It still amazes me how many people think that they can prepare their own deeds for their real estate without the help of an attorney. Usually the driving factor is to add children's names to the deed so that when the parent dies the property will not have to go through probate. Aside from all of the problems adding your children's names to the deed for your home can cause (refer to Avoiding Probate By Adding Your Children to Your Deed - Good or Bad Idea? for more about that), the real problem lies in how the deed is worded because in many states the default ownership for real estate when more than one name is on the deed is as "tenants in common" (unless, in some states, there are two owners on the deed and they are legally married). This means that if three names are on the deed, then legally each person listed on the deed is considered to be a one-third (1/3) owner of the property. So, when one owner dies, his or her one-third (1/3) interest in the property will go to his or her own heirs through probate (either as provided in the deceased owner's last will and testament or the applicable laws of intestacy), and not to the other owners listed on the deed (unless they are named in the deceased owner's will or are among the deceased owner's intestate heirs).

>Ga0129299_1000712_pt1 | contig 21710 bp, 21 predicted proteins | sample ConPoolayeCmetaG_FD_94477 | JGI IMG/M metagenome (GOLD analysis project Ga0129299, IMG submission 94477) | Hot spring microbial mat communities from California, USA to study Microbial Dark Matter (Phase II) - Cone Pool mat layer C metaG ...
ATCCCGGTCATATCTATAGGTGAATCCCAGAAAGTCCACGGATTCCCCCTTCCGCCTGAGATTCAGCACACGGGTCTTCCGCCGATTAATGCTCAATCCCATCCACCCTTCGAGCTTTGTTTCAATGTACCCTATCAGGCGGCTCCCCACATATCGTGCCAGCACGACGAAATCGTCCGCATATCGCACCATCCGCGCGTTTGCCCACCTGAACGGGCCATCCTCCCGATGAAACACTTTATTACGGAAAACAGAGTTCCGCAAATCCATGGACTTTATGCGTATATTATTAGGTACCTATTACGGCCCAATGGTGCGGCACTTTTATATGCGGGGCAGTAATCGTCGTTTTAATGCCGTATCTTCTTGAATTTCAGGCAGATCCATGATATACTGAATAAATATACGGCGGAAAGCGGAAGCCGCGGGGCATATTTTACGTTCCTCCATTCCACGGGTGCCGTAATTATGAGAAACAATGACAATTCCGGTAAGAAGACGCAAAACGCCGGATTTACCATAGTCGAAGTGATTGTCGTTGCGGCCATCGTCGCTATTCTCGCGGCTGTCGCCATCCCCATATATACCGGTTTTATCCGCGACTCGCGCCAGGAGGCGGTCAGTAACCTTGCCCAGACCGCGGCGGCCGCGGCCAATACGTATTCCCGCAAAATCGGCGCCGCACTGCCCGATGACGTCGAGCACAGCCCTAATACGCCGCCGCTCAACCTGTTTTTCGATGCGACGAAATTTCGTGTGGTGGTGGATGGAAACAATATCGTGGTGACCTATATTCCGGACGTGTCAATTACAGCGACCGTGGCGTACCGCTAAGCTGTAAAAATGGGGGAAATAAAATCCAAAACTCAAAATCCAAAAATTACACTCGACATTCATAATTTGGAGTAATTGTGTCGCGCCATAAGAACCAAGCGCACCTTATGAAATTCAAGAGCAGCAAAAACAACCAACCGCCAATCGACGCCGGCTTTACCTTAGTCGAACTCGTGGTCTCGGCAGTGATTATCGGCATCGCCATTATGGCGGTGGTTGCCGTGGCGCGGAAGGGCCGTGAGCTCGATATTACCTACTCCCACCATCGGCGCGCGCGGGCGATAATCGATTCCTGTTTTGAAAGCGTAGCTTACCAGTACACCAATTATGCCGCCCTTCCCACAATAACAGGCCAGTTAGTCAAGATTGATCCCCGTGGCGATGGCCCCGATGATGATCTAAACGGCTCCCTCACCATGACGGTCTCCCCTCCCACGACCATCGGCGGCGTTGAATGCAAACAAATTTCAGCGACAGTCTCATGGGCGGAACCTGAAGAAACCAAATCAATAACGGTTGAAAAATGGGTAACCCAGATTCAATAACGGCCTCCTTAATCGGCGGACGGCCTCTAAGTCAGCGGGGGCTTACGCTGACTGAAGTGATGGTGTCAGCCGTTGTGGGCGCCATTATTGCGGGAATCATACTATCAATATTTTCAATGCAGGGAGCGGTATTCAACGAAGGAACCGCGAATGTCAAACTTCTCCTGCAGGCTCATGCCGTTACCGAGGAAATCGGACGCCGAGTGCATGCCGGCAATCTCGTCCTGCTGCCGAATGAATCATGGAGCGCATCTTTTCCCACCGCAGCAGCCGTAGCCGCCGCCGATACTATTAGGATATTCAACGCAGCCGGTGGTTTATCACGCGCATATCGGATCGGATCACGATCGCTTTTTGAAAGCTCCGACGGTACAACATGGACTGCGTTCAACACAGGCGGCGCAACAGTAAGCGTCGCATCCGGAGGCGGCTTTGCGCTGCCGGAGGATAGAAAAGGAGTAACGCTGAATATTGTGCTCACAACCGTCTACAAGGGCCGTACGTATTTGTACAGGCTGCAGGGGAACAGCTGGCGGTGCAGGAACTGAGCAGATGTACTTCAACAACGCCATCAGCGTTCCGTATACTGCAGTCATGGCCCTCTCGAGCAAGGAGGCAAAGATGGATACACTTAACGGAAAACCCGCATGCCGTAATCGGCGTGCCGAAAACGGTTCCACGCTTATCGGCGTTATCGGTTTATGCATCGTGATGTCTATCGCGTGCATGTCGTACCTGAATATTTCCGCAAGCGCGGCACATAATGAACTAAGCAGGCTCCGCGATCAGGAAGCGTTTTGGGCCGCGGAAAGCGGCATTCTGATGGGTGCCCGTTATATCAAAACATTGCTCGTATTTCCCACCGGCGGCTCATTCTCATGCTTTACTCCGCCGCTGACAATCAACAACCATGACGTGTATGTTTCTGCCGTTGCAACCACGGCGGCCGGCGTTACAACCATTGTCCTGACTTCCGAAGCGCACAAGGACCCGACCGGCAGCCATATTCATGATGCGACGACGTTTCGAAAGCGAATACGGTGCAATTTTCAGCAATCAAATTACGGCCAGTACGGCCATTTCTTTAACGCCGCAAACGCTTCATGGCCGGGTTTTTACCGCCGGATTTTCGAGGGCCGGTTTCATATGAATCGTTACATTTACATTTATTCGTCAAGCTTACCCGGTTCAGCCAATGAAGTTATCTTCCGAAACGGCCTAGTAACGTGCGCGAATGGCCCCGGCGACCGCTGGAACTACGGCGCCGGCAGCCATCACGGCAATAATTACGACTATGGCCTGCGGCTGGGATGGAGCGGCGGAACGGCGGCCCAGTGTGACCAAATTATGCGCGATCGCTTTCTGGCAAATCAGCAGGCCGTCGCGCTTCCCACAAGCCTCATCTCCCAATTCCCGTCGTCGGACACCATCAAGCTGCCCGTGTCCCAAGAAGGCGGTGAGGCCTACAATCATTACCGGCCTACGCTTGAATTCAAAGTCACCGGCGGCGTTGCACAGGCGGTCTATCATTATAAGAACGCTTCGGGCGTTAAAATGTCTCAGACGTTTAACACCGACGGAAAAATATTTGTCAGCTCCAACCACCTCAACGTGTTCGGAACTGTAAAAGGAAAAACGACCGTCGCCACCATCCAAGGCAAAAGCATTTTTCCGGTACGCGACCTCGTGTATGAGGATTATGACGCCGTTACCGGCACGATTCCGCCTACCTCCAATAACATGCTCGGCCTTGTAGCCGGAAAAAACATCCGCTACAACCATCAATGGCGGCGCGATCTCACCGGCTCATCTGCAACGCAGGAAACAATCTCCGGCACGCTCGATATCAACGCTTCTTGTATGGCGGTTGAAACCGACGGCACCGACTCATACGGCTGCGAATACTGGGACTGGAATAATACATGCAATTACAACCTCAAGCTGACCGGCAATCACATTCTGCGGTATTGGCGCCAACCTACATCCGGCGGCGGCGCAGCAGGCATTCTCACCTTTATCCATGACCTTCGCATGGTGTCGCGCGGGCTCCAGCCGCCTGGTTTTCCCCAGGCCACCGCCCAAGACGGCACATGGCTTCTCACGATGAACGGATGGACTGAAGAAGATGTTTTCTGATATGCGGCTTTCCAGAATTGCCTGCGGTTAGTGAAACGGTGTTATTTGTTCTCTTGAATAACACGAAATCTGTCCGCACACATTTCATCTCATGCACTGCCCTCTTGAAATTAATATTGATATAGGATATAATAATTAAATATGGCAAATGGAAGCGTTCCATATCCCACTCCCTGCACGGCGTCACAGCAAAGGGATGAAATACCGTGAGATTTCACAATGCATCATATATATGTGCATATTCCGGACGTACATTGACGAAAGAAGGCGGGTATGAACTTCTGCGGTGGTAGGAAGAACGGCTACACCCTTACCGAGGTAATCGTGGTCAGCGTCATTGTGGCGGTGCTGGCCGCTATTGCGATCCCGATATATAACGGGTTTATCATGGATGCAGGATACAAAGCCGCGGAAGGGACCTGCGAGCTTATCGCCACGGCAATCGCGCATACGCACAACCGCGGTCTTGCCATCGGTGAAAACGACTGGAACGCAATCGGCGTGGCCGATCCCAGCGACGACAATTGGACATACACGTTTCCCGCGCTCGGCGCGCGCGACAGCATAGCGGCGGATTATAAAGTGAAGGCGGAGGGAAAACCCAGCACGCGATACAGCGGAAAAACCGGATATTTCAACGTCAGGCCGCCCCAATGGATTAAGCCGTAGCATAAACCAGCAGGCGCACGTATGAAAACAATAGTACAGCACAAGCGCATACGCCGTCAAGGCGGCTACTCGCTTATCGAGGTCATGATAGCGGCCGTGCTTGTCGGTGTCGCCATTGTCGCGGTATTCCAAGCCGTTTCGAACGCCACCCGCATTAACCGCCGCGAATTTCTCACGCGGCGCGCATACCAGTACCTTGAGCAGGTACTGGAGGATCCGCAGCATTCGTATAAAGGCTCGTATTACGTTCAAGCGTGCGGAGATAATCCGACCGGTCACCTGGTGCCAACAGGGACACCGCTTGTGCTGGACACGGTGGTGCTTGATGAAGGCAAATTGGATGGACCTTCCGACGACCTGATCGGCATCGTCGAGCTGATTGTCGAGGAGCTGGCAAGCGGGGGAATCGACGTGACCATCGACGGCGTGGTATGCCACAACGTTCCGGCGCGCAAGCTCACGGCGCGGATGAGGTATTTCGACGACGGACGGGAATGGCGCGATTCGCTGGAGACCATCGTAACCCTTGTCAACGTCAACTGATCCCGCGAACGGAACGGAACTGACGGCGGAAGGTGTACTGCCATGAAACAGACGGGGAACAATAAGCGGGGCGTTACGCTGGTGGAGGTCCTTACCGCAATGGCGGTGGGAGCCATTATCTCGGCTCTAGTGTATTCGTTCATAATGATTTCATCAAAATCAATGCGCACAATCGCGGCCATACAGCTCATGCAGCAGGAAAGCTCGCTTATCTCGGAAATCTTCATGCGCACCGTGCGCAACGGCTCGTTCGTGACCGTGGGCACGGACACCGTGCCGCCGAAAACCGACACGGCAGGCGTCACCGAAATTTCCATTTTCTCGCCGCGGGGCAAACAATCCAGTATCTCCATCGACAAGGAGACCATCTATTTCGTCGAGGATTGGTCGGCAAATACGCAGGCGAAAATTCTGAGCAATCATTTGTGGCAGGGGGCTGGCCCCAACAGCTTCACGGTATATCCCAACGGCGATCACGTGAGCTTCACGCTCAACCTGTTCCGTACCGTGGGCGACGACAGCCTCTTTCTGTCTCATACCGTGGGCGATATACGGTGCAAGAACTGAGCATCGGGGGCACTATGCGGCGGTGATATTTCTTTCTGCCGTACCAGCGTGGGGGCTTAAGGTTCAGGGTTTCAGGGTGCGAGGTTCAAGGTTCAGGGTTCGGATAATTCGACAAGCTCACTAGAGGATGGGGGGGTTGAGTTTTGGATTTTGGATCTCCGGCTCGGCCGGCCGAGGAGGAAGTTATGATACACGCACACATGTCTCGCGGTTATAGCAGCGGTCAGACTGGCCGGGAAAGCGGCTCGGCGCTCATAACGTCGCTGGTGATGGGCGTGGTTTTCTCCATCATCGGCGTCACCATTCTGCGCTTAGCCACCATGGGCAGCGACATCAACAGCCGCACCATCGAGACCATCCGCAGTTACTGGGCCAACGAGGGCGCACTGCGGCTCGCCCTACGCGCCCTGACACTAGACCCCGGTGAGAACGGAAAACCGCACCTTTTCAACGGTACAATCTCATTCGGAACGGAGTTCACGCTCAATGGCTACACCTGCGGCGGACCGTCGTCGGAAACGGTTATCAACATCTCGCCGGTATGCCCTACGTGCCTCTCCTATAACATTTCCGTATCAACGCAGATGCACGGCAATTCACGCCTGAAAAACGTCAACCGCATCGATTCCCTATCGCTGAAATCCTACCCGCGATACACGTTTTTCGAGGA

So how can ownership as "tenants in common" be avoided? By adding the "magic legal words" to the deed. This is governed by state law, but will usually include words like "joint tenants with right of survivorship" or something along those lines.
The moral to the story: if you want your real estate to pass to the other people listed on your deed outside of probate, then check your deed to see if it uses the "magic legal words" such as those listed above. If not, then check with a real estate attorney in the state where the property is located to find out what will happen to your property after you die.
- How Property is Titled Dictates Who Inherits It After You Die
- Overview of Types of Property Ownership
- Understanding Individual Ownership of Property
- Understanding Joint Ownership of Property
- Understanding Title by Contract
- Who Inherits Property Owned as Tenants in Common?
- What Happens Without a Will?
- 4 Ways to Avoid Probate